Researchers optimize cervix visualization for pelvic exams

11/16/2023 Carl R. Woese Institute for Genomic Biology

Current and former medical students in the Carle Illinois College of Medicine, where MechSE Prof. Amy Wagoner Johnson is Head of the Department of Biomedical and Translational Science, have published a study on the effectiveness of the tools used during pelvic exams.

Written by Carl R. Woese Institute for Genomic Biology

In a new study, doctors in training and researchers have studied a pelvic exam model to create a guide for the best tools that can be used.  

Routine pelvic exams are carried out using a speculum, which has a handle and two blades. The upper and lower blades pull back the front and back vaginal walls respectively. However, there is no mechanism to pull back the lateral walls, which causes them to bulge inward. Unfortunately, this complication can cause more patient discomfort during the exam and can lead to misdiagnosis. 

Currently, physicians repurpose gloves or condoms to act as a covering around the speculum. Even so, no peer-reviewed articles have compared these two approaches. The researchers used a blood-pressure cuff to test how much pressure a speculum could withstand before collapsing. They covered it with either a glove or a condom and collected images to see which sheath was more effective in preventing collapse.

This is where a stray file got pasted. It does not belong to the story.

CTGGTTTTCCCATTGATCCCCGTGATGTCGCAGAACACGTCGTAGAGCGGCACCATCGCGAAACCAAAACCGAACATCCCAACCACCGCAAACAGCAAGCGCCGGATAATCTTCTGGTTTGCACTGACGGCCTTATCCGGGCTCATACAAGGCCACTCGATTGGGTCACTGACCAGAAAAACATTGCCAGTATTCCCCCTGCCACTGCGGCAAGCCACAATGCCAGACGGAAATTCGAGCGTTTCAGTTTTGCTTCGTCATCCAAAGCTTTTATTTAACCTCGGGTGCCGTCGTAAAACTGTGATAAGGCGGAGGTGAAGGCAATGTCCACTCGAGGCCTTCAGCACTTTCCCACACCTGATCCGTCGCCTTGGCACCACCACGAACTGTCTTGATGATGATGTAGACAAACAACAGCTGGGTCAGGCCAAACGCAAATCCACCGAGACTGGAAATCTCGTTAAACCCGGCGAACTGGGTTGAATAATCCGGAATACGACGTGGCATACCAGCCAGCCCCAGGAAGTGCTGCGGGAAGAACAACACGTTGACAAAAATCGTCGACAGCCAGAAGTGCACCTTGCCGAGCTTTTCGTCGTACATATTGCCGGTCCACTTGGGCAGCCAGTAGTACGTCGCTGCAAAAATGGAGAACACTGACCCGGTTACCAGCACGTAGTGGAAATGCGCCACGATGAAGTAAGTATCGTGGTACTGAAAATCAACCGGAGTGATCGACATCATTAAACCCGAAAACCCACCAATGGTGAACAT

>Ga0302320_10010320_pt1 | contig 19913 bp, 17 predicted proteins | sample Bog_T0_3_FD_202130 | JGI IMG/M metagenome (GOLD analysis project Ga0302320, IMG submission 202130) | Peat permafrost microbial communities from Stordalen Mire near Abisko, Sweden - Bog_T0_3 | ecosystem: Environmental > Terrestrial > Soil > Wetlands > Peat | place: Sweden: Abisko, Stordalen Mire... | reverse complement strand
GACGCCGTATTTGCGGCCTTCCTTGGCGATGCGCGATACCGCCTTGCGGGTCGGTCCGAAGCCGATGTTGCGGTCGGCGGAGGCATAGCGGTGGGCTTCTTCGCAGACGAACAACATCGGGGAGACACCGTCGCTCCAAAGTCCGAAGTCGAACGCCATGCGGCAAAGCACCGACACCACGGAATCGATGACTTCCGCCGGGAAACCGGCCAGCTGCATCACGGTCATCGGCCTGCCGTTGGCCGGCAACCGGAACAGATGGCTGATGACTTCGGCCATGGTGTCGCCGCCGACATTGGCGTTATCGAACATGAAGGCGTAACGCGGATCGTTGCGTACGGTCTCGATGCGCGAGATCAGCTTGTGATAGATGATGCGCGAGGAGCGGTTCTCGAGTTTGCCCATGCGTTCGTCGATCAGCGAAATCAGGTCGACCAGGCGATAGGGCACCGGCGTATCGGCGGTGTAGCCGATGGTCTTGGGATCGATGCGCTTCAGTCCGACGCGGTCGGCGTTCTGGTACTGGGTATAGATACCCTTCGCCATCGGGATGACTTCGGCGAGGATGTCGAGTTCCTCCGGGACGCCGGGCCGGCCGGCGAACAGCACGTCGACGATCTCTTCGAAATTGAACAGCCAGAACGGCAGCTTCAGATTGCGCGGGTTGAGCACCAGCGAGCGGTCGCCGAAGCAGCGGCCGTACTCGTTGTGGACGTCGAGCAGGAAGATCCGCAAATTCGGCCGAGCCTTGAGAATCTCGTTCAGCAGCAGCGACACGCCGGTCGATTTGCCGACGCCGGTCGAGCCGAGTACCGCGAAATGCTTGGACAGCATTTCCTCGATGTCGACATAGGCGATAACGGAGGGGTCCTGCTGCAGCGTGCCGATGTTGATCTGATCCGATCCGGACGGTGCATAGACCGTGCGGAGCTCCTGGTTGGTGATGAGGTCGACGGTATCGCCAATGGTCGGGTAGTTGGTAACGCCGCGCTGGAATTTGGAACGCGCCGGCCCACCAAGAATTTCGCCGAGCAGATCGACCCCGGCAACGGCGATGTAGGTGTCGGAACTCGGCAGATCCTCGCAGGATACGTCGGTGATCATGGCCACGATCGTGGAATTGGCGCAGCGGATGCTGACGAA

“We were surprised to find that in our experiment condoms were not useful, which doesn’t mean that it can’t be useful in clinics. However, nitrile gloves were the best; they could prevent collapse without restricting the speculum movement,” Palsgaard said. 

“These gloves are always present in the exam room and are a part of everyday practice—so this simple solution is accessible in any clinical setting,” said Amy Wagoner Johnson, MechSE Professor and Head of the Department of Biomedical and Translational Science at the Carle Illinois College of Medicine. 

Read the entire story on the Illinois IGB website >>

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This story was published November 16, 2023.